https://biblioteca.ibge.gov.br/visualiza...
,1111. Instituto Brasileiro de Geografia e Estatística, Diretoria de Pesquisas, Coordenação de Trabalho e Rendimento. Pesquisa de Orçamentos Familiares 2017 - 2018: análise do consumo alimentar pessoal no Brasil. Rio de Janeiro: IBGE; 2020 [cited 2020 Nov 30]. Available from: https://biblioteca.ibge.gov.br/visualizacao/livros/liv101742.pdf
https://biblioteca.ibge.gov.br/visualiza...
.

For the INA 2008–2009, were collected data of the personal food intake for all residents aged 10 years and over residing in 13,569 randomly selected households. These households correspond to a sub-sample of 24.3% of the 55,970 households investigated in the POF, totaling information on 34,003 residents. For the 2017–2018 edition, individual food intake information for the same age group (≥ 10 years) was collected in 20,112 randomly selected households, corresponding to a sub-sample of 34.7% of the 57,920 households investigated in the POF, totaling information from 46,164 residents.

The present analysis includes adult residents (aged 19 to 59), for both sex. Pregnant and lactating women during the collection period (1,111 in 2008–2009 and 1,249 in 2017–2018) were excluded. The final sample made up a total of 21,630 people in 2008–2009, and 28,901 in 2017–2018.

Individual Food Consumption

We obtained the individual food consumption data from the personal food consumption questionnaire (POF7 block) in both editions of the surveys studied. The instrument used to collect information about food and beverages consumed indoors or outdoors was different in the two editions.

In INA 2008–2009, each resident recorded his individual intake on two non-consecutive days. The individuals were instructed to note and report in detail the name of the food consumed, the type of preparation, the measure used, the amount consumed, and the time and place of consumption (indoor or outdoor). To collect food record (FR), a research agent reviewed records with the residents and inserted the information to a laptop computer, using a data entry program created for this purpose. The software contained a food and beverage database of approximately 1,500 registered items.

In INA 2017–2018, food consumption was assessed by two 24-hour dietary recalls (R24h) at the respondent’s home, on non-consecutive days. The interview was developed following a structured script in sequential stages, based on the Multiple-Pass Method1212. Conway JM, Ingwersen LA, Vinyard BT, Moshfegh AJ. Effectiveness of the US Department of Agriculture 5-step multiple-pass method in assessing food intake in obese and nonobese women. Am J Clin Nutr. 2003;77(5):1171-8. https://doi.org/10.1093/ajcn/77.5.1171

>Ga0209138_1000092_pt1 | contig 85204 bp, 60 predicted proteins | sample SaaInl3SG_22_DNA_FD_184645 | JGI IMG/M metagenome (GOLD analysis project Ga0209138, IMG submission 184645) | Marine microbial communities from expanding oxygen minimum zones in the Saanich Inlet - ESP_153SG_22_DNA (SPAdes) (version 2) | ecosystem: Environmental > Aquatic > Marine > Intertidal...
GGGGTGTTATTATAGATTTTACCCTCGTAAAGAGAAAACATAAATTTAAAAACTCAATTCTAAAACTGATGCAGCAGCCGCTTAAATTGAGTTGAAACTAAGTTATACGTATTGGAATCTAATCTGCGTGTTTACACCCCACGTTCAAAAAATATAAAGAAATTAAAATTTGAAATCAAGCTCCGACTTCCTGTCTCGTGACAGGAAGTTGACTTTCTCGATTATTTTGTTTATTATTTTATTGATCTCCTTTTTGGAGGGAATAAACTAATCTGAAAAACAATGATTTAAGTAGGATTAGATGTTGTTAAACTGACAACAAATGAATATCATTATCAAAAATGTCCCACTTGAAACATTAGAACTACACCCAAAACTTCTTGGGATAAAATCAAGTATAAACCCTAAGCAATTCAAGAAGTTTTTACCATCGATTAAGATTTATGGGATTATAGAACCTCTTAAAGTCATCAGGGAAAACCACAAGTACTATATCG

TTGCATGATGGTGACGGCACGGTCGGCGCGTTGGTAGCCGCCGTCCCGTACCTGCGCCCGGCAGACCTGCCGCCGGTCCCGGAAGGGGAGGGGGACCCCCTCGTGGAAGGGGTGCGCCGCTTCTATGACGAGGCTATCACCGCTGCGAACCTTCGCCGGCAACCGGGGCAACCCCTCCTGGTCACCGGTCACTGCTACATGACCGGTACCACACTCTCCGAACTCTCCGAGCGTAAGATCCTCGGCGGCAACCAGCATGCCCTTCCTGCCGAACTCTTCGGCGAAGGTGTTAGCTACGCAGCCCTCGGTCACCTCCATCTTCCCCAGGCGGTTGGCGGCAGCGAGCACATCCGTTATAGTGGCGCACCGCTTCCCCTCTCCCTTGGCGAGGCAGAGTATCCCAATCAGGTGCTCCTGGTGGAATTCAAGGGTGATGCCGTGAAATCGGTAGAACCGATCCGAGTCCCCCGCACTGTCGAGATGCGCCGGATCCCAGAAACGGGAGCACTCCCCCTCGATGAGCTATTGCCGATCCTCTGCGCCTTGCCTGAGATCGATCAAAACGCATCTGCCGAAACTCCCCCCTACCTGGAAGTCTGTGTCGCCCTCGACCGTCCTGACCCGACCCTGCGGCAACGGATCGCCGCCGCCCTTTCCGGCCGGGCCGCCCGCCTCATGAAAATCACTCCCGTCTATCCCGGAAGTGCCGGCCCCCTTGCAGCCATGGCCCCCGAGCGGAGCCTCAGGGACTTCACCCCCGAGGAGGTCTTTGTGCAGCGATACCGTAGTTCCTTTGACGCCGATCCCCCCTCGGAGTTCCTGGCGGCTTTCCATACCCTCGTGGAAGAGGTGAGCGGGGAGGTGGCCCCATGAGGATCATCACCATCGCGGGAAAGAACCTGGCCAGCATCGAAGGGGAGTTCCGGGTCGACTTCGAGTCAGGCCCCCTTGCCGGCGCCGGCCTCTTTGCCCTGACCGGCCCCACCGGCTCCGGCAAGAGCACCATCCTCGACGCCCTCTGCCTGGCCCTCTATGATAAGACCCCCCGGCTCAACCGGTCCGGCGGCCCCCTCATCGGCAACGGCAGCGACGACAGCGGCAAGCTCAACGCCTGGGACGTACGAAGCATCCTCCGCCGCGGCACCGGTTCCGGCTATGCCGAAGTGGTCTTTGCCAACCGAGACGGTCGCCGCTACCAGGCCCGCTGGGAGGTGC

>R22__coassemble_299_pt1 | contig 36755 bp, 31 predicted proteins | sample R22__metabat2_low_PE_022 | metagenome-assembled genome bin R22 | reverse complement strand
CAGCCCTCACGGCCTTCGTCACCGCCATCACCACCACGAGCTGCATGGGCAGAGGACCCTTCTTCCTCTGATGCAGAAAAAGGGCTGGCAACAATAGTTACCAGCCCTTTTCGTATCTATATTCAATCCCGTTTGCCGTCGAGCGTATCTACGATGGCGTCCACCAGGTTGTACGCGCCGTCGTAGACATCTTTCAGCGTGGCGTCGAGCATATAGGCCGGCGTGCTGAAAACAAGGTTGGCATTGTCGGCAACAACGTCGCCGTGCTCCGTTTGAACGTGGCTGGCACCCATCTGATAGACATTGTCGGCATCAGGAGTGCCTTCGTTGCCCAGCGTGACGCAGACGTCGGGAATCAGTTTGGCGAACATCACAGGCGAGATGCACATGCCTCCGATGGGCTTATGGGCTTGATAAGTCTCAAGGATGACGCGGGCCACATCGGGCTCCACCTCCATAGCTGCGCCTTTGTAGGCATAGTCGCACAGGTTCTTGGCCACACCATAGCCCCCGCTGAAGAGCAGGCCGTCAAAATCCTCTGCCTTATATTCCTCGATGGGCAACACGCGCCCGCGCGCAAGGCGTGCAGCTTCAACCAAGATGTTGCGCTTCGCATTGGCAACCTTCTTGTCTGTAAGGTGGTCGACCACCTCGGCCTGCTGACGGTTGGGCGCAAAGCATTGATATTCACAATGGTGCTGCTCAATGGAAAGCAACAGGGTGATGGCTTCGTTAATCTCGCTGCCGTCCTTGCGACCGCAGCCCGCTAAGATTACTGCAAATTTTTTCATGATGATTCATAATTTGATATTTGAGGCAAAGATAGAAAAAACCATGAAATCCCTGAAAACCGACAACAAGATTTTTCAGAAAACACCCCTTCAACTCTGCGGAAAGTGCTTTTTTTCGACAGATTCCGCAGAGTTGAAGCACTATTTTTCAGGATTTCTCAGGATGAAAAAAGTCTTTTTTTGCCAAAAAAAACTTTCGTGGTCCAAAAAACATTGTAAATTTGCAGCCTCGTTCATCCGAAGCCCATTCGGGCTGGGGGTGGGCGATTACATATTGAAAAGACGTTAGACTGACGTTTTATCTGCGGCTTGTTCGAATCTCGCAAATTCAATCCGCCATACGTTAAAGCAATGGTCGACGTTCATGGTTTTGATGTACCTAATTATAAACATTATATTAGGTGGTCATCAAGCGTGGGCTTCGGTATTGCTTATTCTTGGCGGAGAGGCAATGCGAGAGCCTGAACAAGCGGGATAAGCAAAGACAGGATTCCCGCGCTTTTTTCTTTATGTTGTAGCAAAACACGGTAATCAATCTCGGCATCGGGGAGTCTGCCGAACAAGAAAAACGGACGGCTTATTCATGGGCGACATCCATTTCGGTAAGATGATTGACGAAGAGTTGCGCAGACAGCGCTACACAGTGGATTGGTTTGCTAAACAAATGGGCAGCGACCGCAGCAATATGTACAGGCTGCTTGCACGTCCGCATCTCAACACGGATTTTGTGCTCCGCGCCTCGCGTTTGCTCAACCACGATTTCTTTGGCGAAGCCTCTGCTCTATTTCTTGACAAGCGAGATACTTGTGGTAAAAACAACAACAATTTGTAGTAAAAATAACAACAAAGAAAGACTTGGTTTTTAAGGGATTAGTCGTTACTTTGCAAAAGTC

https://doi.org/10.1093/ajcn/77.5.1171...
. Repeating the previous edition, research agents also used a data entry program, installed on a tablet. The program provided information on the amount consumed (unit of measure and quantity) for each food. The software contained 1,832 items, registered after updating the database from the previous edition.

To estimate the amounts consumed in grams or milliliters of each food or beverage, we used the Table of Referenced Measures for Food Consumed in Brazil (Tabela de Medidas Referidas para os Alimentos Consumidos no Brasil), developed in POF 2008–2009 and reviewed and updated in POF 2017–20181313. Instituto Brasileiro de Geografia e Estatística, Diretoria de Pesquisas, Coordenação de Trabalho e Rendimento. Pesquisa de Orçamentos Familiares 2008-2009: tabela de medidas referidas para os alimentos consumidos no Brasil. Rio de Janeiro: IBGE; 2011 [cited 2020 Nov 30]. Available from: https://biblioteca.ibge.gov.br/visualizacao/livros/liv50000.pdf
https://biblioteca.ibge.gov.br/visualiza...
. Hereafter, we considered the quantities consumed on the first day of collection from the FR in 2008–2009 and the R24h in 2017–2018. Weekdays and weekends were represented in both surveys.

The reference person in the household answered a questionnaire with socioeconomic and demographic data, with information on age, education level, sex of the residents, and family income.

Definition of Food Groups

In this research, food items were initially classified into 116 groups, described in the 2017–20181111. Instituto Brasileiro de Geografia e Estatística, Diretoria de Pesquisas, Coordenação de Trabalho e Rendimento. Pesquisa de Orçamentos Familiares 2017 - 2018: análise do consumo alimentar pessoal no Brasil. Rio de Janeiro: IBGE; 2020 [cited 2020 Nov 30]. Available from: https://biblioteca.ibge.gov.br/visualizacao/livros/liv101742.pdf